Edinburgh Council: Lib Dems' failure to challenge lame-duck Labour despite byelection victory shows politics can be a dirty game – John McLellan

Edinburgh Council’s leader Cammy ‘Calamity’ Day lives to fight another day, kept in position by those seemingly kind Lib Dems after their sweeping win in last week’s Corstorphine/Murrayfield by-election.
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Down to 12 councillors after the resignation of a new councillor for whom collective responsibility was seemingly a surprise, and the daily possibility of another going the same way, Councillor Day is very fortunate indeed still to be able to call himself city leader.

Apart from the demand by one Labour branch for his resignation, Edinburgh now has one of the most madcap administrations in living memory, having lost its budget, while the victorious Lib Dems, whose spending plans Labour was forced to back, are stepping back from a take-over bid despite a much-strengthened position.

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Now the Lib Dems have more councillors than Labour, they would be within their rights to press for more control of the council’s political direction, perhaps filling key committee convenorships like finance, planning or children and families. But instead, they are choosing to let Labour bumble on, and while it is true that group leader Kevin Lang has a senior position at the Law Society of Scotland he can’t be expected to relinquish, other Lib Dem councillors have the capacity to step up into more senior roles if the party really wanted to renegotiate current arrangements.

Lib Dem group leader Kevin Lang and the party's candidate Fiona Bennett after the Corstorphine/Murrayfield byelection result was announcedLib Dem group leader Kevin Lang and the party's candidate Fiona Bennett after the Corstorphine/Murrayfield byelection result was announced
Lib Dem group leader Kevin Lang and the party's candidate Fiona Bennett after the Corstorphine/Murrayfield byelection result was announced

A Lib Dem statement said that “any attempt to change the current administration on Edinburgh Council risks a dangerous power grab by SNP councillors”, and while the biggest group should be expected to attempt a take-over, it can only succeed with Labour councillors’ assistance. Therefore, the problem is not so much power-hungry nationalists as the very unpredictability of Labour’s disparate bunch on whom Councillor Day is relying to keep his battered jalopy on the road.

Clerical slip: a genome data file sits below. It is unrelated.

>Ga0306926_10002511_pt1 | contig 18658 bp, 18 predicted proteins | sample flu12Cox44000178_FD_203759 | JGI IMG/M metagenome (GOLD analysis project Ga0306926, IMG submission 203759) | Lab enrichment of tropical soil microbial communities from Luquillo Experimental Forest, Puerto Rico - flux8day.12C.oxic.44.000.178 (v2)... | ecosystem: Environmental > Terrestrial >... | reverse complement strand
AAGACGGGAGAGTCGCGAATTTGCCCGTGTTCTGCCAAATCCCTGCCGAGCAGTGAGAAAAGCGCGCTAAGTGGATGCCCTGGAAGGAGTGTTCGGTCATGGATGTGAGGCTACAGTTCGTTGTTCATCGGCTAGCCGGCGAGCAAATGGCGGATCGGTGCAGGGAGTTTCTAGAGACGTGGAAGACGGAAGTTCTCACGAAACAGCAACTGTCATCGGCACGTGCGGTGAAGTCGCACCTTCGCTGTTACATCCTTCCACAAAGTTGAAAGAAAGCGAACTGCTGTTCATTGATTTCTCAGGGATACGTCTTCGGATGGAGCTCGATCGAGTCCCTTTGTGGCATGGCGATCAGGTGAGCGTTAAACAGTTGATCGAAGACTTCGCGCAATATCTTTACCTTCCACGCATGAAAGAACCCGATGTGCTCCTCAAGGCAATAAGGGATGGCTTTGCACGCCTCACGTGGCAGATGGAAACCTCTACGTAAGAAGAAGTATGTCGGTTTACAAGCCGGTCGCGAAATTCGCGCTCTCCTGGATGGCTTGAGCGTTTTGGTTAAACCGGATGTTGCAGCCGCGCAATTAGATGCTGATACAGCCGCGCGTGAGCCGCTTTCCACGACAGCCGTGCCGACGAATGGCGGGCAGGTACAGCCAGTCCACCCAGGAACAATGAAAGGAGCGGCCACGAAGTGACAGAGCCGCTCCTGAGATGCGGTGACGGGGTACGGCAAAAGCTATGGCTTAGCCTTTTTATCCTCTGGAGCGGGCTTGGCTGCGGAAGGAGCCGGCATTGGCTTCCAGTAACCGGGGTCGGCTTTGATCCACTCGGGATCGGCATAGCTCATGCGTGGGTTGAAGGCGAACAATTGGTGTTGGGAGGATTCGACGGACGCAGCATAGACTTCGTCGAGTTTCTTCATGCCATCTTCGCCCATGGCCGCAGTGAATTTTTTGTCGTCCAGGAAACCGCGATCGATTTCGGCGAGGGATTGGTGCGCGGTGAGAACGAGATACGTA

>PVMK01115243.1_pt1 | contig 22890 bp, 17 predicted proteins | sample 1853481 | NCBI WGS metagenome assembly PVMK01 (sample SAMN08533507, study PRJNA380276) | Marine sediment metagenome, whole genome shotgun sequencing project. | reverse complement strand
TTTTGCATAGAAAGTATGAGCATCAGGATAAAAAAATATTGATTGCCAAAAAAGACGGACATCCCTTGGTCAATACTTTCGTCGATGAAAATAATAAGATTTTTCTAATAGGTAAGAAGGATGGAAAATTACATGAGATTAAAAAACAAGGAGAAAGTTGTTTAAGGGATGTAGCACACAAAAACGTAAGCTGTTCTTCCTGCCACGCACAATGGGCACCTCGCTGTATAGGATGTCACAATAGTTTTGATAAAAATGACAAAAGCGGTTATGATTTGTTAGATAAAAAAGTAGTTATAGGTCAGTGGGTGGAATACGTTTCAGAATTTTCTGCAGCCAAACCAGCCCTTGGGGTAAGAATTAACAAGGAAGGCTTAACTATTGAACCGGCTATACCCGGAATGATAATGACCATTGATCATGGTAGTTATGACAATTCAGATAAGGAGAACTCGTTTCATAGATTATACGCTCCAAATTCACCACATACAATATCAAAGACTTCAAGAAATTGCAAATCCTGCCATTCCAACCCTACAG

Although it’s not difficult to see some hard-left Labour councillors wanting to switch support to their real soul-mates in the SNP and Greens, it would still be extraordinary if enough Labour councillors opposed their own man in a vote of no confidence. But it wouldn’t need to come to that for an internal putsch to see Councillor Day replaced by someone more willing to do business with the SNP and Greens, someone who might fondly recall the cosiness of the 2017-22 council.

Whether the Lib Dems have tested the Labour water is unclear, but there is a strong suspicion that being able to support what they like and oppose what they don’t suits them just fine, perhaps because some of them remember becoming the face of every problem, particularly the trams fiasco, when they were in control in 2007-12.

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It all must leave the good people of Corstorphine/Murrayfield somewhat bemused. The main local by-election issue was the abandonment of beleaguered Roseburn traders on the point of bankruptcy because of the council’s cycleway construction work, but despite the overwhelming rejection of the party responsible it is being left in power by the runaway winner.

The ward might have three Lib Dem councillors ─ it was a chastening result for the Conservatives, down to 788 votes from 3819 in the 2017 election ─ but there will be no guarantee of a direct benefit if the priority is to keep the lamest of ducks in position. Pragmatic puppet-masters or cynics? Locally or nationally, politics is a dirty game.

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